We met in the late afternoon hours in the offices of Yad La’isha, an organization established by Ohr Torah Stone to fight get refusal by providing legal representation for the women whose husbands refuse to grant them a Jewish divorce in a rabbinical court. Raani enters the building in Jerusalem’s Arnona neighborhood through a side entrance that is locked with a code to prevent the entry of undesirable visitors.
“I swore I wouldn’t cry, that I wouldn’t give my husband that gift,” she tells us right at the start of the interview, and then reiterates this again and again, maintaining a broad smile even when carefully choosing her words. The truth is that it is difficult for us to keep from tears as we hear the story of a woman who has been imprisoned by her husband for so many years and finally released – only to be sentenced once again by the rabbinical judges to “life imprisonment” for now, without any likelihood of a pardon on the horizon.
Raani, 42, was born and raised in Bnei Brak as the oldest daughter of a typical Mizrahi Haredi family. “A family blessed with children,” she says without elaborating. After graduating from high school, she began working as an early childhood caregiver, her profession to this day. She is currently working in Elkana in Samaria, where she resides.
Her parents looked for a match for her, but it came only at the age of 22, which is considered “an advanced age” for a young Haredi woman. “In Haredi terms, I was an old maid, and I was looking for my soulmate,” she recalls. “When I met B in 2002, I fell in love at first sight. He was a very intelligent man, he knew how to talk, he looked as if his whole life was ahead of him. He worked at the time at the Diamond Exchange. He was no less than the man of my dreams.”
The couple moved to London where B lived. He was a member of one of the most extreme Hassidic sects, one that does not recognize the State of Israel. Raani was overjoyed to start her new life, but within a very short time, B began to show his true colors.
“It was the beginning of a relationship I wouldn’t wish on anyone,” she recalls. “He wouldn’t let me work although we had agreed earlier that I would, he wouldn’t let me make friends, he isolated me, took away my passport and refused to let me learn English, so there was no one I could talk to even if I wanted to. No one around us knew anything. I didn’t tell my parents; I was too frightened.”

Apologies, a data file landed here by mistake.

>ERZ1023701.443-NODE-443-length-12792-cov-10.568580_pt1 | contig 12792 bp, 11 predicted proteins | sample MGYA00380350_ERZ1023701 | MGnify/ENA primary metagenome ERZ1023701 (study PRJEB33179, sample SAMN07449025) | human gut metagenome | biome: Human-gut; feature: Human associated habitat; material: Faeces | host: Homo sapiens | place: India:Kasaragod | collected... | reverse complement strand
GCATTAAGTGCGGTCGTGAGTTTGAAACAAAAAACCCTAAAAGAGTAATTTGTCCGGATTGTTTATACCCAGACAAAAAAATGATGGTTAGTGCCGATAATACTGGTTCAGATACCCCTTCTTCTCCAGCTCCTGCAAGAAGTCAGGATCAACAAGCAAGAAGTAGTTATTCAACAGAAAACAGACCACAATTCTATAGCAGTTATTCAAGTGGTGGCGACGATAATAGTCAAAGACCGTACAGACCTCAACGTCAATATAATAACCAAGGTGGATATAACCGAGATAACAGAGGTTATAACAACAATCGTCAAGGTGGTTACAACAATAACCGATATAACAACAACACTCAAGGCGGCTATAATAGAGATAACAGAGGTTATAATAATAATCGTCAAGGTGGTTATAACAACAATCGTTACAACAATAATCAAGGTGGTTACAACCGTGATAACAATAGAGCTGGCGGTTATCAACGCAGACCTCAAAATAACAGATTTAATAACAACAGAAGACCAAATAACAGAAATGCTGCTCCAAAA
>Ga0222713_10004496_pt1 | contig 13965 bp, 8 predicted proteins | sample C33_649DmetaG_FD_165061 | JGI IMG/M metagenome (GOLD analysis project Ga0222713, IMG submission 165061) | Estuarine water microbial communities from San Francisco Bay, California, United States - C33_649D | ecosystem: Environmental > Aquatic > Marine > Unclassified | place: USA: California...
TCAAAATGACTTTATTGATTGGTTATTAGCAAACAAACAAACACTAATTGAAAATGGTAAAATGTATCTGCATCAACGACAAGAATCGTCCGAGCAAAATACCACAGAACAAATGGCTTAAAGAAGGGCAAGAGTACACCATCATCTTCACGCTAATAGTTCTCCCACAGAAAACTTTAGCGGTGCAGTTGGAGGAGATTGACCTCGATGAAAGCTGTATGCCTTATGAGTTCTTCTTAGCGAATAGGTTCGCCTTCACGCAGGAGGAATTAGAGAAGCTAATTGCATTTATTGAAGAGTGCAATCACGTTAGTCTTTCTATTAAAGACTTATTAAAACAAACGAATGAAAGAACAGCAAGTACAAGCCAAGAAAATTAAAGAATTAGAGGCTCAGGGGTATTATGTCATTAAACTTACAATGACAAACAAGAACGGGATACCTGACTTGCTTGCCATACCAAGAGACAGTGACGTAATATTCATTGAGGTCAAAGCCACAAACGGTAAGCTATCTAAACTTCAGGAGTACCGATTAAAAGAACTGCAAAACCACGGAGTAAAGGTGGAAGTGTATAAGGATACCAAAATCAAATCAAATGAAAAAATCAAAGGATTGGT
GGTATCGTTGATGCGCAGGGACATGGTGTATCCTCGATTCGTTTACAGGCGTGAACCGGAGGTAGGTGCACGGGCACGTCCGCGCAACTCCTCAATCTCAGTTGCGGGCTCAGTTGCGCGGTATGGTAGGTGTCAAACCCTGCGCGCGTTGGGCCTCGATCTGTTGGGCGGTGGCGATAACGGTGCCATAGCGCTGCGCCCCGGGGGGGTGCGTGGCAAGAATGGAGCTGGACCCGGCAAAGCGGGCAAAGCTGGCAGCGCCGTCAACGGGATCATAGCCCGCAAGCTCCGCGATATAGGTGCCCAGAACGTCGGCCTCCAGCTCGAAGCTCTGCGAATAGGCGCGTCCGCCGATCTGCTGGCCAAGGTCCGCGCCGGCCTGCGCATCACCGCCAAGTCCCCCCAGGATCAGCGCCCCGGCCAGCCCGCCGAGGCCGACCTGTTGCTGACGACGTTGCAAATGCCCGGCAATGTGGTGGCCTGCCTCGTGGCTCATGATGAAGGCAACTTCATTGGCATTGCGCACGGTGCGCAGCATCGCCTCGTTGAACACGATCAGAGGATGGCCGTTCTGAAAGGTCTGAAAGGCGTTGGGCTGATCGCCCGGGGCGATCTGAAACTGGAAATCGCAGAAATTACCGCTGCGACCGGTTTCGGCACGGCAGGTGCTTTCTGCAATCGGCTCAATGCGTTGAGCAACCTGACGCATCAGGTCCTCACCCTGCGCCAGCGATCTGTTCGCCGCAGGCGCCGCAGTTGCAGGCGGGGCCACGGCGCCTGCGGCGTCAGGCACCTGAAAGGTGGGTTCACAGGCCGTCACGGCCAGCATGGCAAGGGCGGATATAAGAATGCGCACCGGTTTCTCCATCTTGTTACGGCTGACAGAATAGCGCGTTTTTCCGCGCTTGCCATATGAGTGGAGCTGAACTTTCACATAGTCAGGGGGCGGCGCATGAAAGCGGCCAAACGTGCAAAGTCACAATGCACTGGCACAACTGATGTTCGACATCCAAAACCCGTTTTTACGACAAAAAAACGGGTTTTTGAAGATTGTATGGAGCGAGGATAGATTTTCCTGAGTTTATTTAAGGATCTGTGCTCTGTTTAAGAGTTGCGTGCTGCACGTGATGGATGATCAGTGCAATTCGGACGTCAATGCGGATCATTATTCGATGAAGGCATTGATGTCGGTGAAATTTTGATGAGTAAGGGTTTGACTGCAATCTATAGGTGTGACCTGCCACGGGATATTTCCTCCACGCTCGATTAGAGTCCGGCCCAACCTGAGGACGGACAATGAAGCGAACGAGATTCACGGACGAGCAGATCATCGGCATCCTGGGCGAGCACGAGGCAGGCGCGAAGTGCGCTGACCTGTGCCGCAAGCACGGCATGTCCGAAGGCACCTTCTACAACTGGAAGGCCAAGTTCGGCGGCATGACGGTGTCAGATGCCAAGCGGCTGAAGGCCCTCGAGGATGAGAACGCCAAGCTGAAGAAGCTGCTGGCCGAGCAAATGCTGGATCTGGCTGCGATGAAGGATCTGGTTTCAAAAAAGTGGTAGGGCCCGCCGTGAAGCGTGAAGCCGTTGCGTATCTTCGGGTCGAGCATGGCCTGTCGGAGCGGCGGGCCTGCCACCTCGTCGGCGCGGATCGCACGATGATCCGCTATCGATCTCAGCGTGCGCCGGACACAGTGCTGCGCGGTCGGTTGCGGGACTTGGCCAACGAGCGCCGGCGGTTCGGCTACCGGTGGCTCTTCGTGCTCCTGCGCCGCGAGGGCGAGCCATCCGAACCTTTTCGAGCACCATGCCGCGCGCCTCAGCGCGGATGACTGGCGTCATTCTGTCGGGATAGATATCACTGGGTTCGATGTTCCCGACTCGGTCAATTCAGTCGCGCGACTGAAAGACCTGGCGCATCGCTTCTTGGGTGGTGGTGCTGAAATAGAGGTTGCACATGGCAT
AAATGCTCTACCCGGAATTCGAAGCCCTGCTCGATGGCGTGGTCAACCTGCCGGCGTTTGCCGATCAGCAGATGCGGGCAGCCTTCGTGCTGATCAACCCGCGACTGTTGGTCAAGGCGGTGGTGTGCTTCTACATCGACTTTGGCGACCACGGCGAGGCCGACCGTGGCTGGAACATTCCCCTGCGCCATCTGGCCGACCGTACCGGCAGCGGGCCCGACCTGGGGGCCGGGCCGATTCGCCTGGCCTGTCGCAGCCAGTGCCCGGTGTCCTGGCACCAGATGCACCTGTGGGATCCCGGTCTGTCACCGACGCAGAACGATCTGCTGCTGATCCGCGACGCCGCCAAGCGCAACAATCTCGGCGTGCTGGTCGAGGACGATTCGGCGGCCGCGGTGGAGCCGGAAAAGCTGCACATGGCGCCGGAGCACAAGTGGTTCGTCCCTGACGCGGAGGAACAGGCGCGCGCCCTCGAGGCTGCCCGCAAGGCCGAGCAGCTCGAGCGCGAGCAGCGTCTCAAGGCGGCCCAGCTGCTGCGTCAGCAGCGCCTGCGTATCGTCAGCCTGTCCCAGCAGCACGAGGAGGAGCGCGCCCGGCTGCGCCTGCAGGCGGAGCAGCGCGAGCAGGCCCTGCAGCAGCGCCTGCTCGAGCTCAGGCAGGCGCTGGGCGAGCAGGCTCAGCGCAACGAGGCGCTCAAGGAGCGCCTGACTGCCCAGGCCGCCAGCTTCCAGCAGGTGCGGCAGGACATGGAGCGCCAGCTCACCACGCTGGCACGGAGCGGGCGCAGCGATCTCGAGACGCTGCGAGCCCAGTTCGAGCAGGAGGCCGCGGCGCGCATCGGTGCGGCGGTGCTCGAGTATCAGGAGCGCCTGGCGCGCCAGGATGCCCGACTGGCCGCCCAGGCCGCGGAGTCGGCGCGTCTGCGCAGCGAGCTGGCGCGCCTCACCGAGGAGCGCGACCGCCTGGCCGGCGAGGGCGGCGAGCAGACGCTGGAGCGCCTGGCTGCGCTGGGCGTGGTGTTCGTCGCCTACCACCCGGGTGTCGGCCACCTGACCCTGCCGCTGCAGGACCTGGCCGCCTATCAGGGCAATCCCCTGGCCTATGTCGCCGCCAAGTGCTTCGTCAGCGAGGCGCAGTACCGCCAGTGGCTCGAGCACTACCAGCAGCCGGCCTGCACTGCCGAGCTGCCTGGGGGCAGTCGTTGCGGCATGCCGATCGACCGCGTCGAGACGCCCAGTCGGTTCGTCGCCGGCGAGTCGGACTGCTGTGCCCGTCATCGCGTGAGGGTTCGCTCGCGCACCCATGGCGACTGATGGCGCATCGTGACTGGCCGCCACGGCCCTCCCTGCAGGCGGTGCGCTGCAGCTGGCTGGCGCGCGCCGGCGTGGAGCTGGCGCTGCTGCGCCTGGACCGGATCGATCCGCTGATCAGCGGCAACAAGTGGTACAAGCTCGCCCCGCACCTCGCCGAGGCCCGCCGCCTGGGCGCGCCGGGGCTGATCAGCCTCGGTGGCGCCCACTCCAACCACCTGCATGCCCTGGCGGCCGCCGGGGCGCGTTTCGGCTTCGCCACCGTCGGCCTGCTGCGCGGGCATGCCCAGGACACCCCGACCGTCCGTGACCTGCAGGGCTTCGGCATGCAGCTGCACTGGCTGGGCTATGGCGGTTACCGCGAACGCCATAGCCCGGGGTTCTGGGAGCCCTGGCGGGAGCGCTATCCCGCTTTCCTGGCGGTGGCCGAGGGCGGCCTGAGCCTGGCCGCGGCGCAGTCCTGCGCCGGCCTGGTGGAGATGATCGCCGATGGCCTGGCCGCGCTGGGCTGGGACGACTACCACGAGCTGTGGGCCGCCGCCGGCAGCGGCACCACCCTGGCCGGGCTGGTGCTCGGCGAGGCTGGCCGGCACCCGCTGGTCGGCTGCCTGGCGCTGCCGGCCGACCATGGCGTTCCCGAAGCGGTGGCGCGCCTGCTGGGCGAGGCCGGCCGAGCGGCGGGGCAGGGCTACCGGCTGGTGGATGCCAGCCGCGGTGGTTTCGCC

In the context of the legal proceedings before the rabbinical judges, Raani declared, among other things, that B had used extreme violence against her, culminating in shocking sexual violence.
“Just a few months were enough for me and I wanted to tell him that I was leaving, but then I discovered I was pregnant. I was unable to leave him after I found that out. I was simply too weak emotionally.
“There was nothing to eat in the house, and when I asked him to buy food, he refused. I had a neighbor who brought me soup and it was thanks to her that I had something to eat. It was not that he didn’t have money. He was simply abusing me.”
Raani suffered for nine and half months from B’s violence, until she decided to take action and flee. “We had a family event in Israel and I told him in no uncertain terms that either he would buy me a ticket or my parents would. He came together with me because he was certain that he would manage to take me back to London but when we arrived, I blew everything up and told him that I wouldn’t be returning.
“I was in my eighth month when I arrived at my parents’ home. That night was the first time I slept through the night since the wedding. When I told my parents what I had gone through, they were completely shocked. They didn’t quite know how to deal with it.”
She tried to keep the name of the hospital where she planned to give birth a secret at any price. “I went all alone to Maayanei Hayeshuah in Bnei Brak to give birth. I didn’t tell anyone besides my mother, but B managed somehow to find out where I was. Every time he entered the room where I was staying, my numbers climbed sky high, my blood pressure would spike. My condition was so poor that the doctors instructed him to leave for the sake of my health.”